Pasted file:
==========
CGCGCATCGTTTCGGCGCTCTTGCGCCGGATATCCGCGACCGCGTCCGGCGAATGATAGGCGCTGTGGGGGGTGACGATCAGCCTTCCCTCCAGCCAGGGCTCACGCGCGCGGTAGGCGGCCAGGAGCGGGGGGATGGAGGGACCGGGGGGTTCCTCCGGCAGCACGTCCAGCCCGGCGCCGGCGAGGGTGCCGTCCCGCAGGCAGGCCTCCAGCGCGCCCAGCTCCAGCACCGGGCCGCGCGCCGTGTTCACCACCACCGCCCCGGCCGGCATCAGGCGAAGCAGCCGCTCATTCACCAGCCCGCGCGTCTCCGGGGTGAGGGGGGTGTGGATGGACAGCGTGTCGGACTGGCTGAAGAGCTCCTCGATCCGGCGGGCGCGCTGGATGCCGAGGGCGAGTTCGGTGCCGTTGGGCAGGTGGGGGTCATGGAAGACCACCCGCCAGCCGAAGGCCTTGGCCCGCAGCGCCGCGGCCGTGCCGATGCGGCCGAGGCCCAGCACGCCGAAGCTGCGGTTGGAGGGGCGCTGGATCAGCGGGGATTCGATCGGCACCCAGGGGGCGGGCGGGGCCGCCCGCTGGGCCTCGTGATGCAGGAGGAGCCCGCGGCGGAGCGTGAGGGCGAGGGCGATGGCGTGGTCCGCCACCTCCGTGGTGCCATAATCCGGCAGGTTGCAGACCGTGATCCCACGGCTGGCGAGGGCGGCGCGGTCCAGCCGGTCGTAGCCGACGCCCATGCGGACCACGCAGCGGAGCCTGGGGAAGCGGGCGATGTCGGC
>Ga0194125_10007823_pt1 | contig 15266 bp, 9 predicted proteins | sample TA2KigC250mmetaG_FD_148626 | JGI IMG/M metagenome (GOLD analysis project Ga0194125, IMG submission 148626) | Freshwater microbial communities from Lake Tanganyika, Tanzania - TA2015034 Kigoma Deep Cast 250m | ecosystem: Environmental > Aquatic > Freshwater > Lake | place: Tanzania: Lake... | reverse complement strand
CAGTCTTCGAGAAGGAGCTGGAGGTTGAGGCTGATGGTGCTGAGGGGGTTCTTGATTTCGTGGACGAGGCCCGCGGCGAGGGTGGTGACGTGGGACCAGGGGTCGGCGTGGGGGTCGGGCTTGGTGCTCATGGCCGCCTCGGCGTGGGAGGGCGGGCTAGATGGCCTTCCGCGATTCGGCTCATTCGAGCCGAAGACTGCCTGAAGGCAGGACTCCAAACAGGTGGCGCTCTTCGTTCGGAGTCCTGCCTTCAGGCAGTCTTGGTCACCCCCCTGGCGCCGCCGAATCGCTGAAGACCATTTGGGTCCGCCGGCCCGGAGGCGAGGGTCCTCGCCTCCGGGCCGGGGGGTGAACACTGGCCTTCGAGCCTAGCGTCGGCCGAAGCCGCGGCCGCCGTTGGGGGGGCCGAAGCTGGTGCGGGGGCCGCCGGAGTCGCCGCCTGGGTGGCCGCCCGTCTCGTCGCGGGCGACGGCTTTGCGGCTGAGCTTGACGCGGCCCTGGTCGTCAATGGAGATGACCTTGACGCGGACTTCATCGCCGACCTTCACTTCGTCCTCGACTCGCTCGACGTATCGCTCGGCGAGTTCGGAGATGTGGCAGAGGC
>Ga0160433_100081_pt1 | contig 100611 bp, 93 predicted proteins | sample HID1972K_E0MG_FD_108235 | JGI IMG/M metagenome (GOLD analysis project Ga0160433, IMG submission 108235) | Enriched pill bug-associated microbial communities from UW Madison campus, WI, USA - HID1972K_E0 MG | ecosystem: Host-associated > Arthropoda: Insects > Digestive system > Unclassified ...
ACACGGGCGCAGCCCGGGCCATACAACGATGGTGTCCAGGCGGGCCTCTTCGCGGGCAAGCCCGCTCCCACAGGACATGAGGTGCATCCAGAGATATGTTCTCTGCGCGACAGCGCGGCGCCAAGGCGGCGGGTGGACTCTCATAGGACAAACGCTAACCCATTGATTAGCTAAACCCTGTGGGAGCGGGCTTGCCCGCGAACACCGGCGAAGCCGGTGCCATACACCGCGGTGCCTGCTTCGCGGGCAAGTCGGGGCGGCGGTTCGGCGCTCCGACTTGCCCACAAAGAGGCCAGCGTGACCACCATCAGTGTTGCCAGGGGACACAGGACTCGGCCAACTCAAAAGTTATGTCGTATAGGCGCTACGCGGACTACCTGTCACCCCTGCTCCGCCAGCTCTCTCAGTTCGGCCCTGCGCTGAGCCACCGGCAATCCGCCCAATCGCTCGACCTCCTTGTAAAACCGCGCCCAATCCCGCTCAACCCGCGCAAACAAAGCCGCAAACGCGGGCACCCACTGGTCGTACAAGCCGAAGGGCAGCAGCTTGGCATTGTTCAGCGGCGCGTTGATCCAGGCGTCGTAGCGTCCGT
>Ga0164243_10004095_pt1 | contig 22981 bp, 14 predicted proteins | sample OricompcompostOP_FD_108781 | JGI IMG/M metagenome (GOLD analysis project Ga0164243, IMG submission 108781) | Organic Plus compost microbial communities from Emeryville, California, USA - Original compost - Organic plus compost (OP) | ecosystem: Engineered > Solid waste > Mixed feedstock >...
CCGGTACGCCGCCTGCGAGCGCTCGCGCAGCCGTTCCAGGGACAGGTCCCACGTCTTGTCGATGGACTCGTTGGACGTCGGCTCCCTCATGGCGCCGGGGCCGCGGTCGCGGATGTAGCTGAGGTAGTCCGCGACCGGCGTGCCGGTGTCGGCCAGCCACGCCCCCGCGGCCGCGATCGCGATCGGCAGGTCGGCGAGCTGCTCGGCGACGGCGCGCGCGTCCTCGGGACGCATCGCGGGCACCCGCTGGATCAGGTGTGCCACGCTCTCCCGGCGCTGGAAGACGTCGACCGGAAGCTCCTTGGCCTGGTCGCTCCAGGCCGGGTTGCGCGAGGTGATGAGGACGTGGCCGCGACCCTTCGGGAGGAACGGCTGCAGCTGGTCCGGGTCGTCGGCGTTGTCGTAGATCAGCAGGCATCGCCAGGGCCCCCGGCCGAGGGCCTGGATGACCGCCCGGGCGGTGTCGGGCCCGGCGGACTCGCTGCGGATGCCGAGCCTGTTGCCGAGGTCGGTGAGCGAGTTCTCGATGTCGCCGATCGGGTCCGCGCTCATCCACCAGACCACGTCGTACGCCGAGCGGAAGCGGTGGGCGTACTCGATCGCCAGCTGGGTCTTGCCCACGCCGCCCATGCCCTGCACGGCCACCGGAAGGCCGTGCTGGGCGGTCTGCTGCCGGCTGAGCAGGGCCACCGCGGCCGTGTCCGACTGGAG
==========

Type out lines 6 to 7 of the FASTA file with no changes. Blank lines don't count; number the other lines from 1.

>Ga0164243_10004095_pt1 | contig 22981 bp, 14 predicted proteins | sample OricompcompostOP_FD_108781 | JGI IMG/M metagenome (GOLD analysis project Ga0164243, IMG submission 108781) | Organic Plus compost microbial communities from Emeryville, California, USA - Original compost - Organic plus compost (OP) | ecosystem: Engineered > Solid waste > Mixed feedstock >...
CCGGTACGCCGCCTGCGAGCGCTCGCGCAGCCGTTCCAGGGACAGGTCCCACGTCTTGTCGATGGACTCGTTGGACGTCGGCTCCCTCATGGCGCCGGGGCCGCGGTCGCGGATGTAGCTGAGGTAGTCCGCGACCGGCGTGCCGGTGTCGGCCAGCCACGCCCCCGCGGCCGCGATCGCGATCGGCAGGTCGGCGAGCTGCTCGGCGACGGCGCGCGCGTCCTCGGGACGCATCGCGGGCACCCGCTGGATCAGGTGTGCCACGCTCTCCCGGCGCTGGAAGACGTCGACCGGAAGCTCCTTGGCCTGGTCGCTCCAGGCCGGGTTGCGCGAGGTGATGAGGACGTGGCCGCGACCCTTCGGGAGGAACGGCTGCAGCTGGTCCGGGTCGTCGGCGTTGTCGTAGATCAGCAGGCATCGCCAGGGCCCCCGGCCGAGGGCCTGGATGACCGCCCGGGCGGTGTCGGGCCCGGCGGACTCGCTGCGGATGCCGAGCCTGTTGCCGAGGTCGGTGAGCGAGTTCTCGATGTCGCCGATCGGGTCCGCGCTCATCCACCAGACCACGTCGTACGCCGAGCGGAAGCGGTGGGCGTACTCGATCGCCAGCTGGGTCTTGCCCACGCCGCCCATGCCCTGCACGGCCACCGGAAGGCCGTGCTGGGCGGTCTGCTGCCGGCTGAGCAGGGCCACCGCGGCCGTGTCCGACTGGAG